Sadism in the American Print Media

Jesse Fletcher, California State University at Northridge

One of the recurring themes in the interests of what can be defined as pop culture has become the "sadistic" offender. Blockbusters like Hannibal, The American Psycho, and The Texas Chainsaw Massacre (editions 1&2) all have their role in the perpetuation of this society's fascination with sick and twisted crimes.

What is it that the public is being shown and told about actual sadistic behavior that has helped feed this fondness of its representation in entertainment? To understand the nature of what American popular culture labels as the most perverse of all criminal behavior, one must turn to the true crimes that the mass media has come to label as such.

With a clear understanding of how the label "sadistic" is being applied to real world criminal actions by the media, social and behavioral sciences have a better chance of coming to the roots of the fascination with sadism in contemporary society. Little study has been done in reference to this curiosity, and it is suggested that an examination of the language used in true crimes may be an appropriate place to begin.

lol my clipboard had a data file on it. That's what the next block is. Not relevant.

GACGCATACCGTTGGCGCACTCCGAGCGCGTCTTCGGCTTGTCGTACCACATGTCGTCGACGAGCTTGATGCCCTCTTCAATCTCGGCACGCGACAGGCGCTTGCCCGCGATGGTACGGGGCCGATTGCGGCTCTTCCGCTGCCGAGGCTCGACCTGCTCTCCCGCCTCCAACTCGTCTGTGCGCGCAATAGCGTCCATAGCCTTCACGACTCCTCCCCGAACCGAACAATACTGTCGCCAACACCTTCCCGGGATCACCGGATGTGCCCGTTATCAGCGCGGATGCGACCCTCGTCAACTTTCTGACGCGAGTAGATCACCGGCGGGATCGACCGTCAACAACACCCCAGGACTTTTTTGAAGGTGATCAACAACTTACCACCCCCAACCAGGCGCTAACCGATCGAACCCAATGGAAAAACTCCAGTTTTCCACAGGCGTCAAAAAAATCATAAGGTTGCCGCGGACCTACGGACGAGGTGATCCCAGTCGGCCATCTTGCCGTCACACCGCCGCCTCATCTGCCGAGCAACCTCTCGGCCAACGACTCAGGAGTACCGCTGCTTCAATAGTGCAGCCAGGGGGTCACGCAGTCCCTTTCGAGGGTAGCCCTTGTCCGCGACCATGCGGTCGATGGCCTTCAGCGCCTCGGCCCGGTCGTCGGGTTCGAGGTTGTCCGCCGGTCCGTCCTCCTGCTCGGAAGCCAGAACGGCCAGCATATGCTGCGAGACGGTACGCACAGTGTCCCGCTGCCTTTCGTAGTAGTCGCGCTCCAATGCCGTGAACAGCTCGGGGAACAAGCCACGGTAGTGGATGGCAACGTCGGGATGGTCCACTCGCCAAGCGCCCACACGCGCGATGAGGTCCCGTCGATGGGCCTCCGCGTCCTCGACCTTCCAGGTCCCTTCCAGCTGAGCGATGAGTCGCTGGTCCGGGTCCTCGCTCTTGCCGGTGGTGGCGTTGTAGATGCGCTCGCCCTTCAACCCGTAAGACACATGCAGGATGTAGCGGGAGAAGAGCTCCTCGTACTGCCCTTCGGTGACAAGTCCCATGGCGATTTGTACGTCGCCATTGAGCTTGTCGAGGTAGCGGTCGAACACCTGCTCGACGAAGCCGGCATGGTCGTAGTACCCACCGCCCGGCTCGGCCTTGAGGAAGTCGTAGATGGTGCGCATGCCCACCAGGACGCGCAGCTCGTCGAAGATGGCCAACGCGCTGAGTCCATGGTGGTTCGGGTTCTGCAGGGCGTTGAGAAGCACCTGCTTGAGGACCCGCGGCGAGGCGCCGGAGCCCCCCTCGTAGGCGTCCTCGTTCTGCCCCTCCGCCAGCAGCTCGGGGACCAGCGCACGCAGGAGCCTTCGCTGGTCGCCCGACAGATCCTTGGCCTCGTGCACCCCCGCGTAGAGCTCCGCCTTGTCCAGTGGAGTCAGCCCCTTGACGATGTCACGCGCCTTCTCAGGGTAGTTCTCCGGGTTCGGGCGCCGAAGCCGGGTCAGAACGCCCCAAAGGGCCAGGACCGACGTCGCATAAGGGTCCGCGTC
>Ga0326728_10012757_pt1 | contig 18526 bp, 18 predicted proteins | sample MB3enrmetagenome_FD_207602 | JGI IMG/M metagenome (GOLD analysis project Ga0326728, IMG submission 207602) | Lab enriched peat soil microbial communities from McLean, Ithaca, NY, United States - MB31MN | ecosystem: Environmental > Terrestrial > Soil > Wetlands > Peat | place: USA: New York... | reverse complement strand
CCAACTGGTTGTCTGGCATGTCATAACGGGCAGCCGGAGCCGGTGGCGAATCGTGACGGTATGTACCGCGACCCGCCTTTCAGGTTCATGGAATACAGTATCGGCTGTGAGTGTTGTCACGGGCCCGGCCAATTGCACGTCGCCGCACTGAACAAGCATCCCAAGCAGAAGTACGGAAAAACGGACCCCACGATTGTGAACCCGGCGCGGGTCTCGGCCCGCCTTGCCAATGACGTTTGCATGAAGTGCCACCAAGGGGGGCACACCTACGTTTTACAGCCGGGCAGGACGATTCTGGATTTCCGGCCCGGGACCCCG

This study conducts a content analysis on a sample of newspaper markets over a five year period. Basic statistical analysis was carried out on these initial results, and trends concerning the sex and age of the victim, type of crime committed, and instrumentality all began to arise.

To extend the study, the search will be widened to include crimes that the media label "sick," "psychopathic," and "cruel." Additionally, another sample group will be chosen at random that will be used as a control group in a comparison against the 'sadistic' group. These differences combined with more detailed statistical analysis will hope to hi-light how certain crimes are defined as especially deviant, while others are not.

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Updated 05/20/2006